Monday, June 11, 2012

Separating the M from STEM

My older son is heading off to college soon, hoping to pursue a major in chemical engineering. It seems a potentially promising field for him, not just because of its generally favorable job prospects, but because chemistry and math were his best subjects in high school. My biggest concern is whether he’ll make it through one of the prerequisites: organic chemistry. I’ve heard from multiple sources--including here on this blog--about how the premeds that predominate ruin this course for everyone else. Their collective eyes focused on the MCATS rather than on intellectual enlightenment, they turn it into a cutthroat memorization fest in which earning a decent grade means sacrificing conceptual understanding for cramming. This is a sacrifice my son may not be prepared to make.

How many potential chemical engineers, I wonder, abandon the field because of premeds?

People are trying in all sorts of ways--many of them misguided--to encourage kids to go into STEM fields. Overlooked in all the talk of science and technology festivals and webstreaming of scientists doing field work in exotic places and testimonials from celebrity STEM professionals about how great STEM is are two things. One, of course, is the need to improve basic math and foundational science instruction in our K12 schools. The other is a straight-forward pragmatic strategy for colleges--one which some colleges are actually quietly considering but which I’ve never heard anyone publicize. Separate the E and S kids from the M kids, and, thus, the cram-fest science courses from the conceptual ones.

7 comments:

Paul Bruno said...

That was not my experience of organic chemistry at all. The premeds certainly studied hard, but if anything that drove me to work harder in the 2nd semester - in part by sucking it up and memorizing more - and I found that 2nd half of the year much more rewarding intellectually. The premeds at Cal were definitely annoyingly competitive in other ways, but that wasn't one of them.

ChemProf said...

There just is a lot of memorization in organic, and your son needs to be prepared for that. Organic has a logic of its own, but if your brain doesn't work that way, you can't get conceptual understanding UNTIL you've memorized a whole bunch of stuff. That said, engineers often do pretty well because they can look for the logic, while many premeds don't think that way and so just blindly memorize.

You should also know that he doesn't need a "decent" grade in organic, just to pass. ChemE's with C's in organic out-earn chemists who got A's.

gasstationwithoutpumps said...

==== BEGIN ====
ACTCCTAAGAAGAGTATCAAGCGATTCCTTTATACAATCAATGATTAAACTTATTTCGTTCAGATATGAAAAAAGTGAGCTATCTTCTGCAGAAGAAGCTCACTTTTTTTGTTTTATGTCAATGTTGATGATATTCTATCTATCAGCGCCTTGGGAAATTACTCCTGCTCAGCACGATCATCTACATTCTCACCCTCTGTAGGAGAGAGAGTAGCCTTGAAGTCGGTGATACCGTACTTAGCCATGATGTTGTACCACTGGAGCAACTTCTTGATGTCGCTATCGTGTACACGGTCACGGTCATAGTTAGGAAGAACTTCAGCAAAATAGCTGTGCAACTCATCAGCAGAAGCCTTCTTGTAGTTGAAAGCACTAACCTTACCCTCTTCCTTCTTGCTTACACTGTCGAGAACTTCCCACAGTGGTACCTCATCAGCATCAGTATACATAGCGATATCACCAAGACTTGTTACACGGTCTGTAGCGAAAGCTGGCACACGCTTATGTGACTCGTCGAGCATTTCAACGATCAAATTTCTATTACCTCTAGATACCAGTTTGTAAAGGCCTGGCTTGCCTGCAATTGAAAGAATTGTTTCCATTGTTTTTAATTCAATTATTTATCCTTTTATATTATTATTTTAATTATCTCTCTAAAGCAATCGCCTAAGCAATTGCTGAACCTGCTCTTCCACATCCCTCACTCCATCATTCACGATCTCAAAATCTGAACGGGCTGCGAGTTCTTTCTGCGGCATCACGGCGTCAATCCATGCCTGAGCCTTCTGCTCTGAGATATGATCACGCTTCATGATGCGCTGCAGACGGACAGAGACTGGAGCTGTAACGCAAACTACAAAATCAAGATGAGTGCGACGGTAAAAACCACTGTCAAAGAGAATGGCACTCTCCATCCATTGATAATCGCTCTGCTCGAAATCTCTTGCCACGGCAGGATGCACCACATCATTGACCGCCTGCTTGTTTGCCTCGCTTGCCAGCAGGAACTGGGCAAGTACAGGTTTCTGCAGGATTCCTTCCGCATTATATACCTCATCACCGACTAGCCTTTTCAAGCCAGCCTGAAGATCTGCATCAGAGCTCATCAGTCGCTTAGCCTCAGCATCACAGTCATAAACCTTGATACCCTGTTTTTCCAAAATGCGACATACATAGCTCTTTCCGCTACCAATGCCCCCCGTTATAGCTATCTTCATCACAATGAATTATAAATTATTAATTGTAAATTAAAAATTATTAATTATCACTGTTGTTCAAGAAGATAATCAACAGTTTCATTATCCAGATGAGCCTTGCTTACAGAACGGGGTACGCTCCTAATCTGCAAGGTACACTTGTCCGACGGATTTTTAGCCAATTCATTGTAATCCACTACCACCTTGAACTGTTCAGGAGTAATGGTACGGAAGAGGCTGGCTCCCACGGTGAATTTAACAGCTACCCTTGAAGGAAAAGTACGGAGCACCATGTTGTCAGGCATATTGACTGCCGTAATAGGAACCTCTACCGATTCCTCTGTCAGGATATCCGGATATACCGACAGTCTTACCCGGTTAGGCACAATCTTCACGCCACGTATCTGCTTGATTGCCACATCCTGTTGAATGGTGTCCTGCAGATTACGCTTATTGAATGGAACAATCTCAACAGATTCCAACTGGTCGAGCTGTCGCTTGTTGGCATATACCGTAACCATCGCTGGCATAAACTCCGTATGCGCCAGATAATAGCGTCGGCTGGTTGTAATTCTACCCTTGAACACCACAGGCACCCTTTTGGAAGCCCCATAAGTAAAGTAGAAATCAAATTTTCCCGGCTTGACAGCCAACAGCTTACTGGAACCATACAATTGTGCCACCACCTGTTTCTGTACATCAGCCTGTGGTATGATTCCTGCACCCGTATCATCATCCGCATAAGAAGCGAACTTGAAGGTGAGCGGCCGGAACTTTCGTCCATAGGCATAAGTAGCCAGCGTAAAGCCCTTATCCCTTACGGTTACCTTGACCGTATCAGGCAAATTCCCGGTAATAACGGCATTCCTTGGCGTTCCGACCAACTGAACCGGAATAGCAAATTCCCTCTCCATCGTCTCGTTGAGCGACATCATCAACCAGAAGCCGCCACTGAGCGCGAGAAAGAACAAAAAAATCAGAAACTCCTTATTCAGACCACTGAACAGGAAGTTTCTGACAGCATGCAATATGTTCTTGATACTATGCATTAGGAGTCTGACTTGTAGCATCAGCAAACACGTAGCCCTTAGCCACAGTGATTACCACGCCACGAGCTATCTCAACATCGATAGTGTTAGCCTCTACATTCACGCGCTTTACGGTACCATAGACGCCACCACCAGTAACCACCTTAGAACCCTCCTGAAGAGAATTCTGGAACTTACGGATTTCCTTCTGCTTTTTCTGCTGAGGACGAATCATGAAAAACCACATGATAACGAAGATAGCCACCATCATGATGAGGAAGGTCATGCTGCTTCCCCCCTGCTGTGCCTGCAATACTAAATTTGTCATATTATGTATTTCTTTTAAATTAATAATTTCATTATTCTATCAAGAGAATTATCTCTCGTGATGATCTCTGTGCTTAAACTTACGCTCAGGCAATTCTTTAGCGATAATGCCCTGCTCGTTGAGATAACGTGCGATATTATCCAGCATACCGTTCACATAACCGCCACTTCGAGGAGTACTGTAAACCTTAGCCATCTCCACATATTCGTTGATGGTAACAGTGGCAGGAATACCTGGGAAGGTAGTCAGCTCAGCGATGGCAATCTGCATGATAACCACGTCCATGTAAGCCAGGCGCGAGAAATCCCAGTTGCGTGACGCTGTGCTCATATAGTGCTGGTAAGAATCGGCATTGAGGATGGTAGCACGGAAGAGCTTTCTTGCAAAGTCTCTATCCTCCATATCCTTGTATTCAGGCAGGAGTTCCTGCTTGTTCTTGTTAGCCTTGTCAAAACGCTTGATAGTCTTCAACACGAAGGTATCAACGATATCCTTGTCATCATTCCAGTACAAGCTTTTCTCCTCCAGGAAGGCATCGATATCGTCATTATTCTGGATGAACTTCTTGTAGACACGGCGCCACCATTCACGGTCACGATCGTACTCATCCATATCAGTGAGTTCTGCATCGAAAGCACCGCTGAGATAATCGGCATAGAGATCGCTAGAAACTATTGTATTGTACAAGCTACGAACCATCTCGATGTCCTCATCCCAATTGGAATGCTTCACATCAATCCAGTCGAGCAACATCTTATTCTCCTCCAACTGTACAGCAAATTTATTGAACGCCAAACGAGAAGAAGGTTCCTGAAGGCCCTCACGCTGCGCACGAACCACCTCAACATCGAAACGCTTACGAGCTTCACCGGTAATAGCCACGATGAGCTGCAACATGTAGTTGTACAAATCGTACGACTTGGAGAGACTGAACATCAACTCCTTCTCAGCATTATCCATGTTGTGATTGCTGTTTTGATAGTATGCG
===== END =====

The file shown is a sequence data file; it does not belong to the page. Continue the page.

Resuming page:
I thought the M stood for "math" not "medicine" or "memorization". You don't want to separate the math from the science, technology, and engineering.

Katharine Beals said...

Paul Bruno and ChemProf, thanks for your reassuring comments. I'd like to think my son can find the logic in Orgo. (I never took Orgo myself--all my concerns are 2nd hand).

Katharine Beals said...

gwp, you're right! I'm wondering if I forgot what the "M" in STEM stands for because it's so seldom addressed.

"You don't want to separate the math from the science, technology, and engineering."

Yes, that would be a bad idea.

Anonymous said...

I was a chemistry major in college and then went to medical school. Most pre-meds major in chemistry, biology or psychology, so they will be in many science courses. What would the alternative be? Would you have separate whole science majors for kids going into medicine and kids who want other STEM related fields? What if you change your mind? There are many kids who go to college expecting to become engineers or research scientists who end up in medical school, and there are many kids who enter college expecting to go to medical school who end up in other science fields. Healthy competition is good for everyone. Believe me, no pre-med wants to see engineering students in their math and physics classes either.

Katharine Beals said...

"Believe me, no pre-med wants to see engineering students in their math and physics classes either."

Good point.

I'm afraid I'm sounding harder on premeds than I intend. Some of my best friends are doctors! But I have heard a lot of people complain about the presence of premeds in chemistry classes, and some have suggested that this was a deterrent to majoring in chemistry.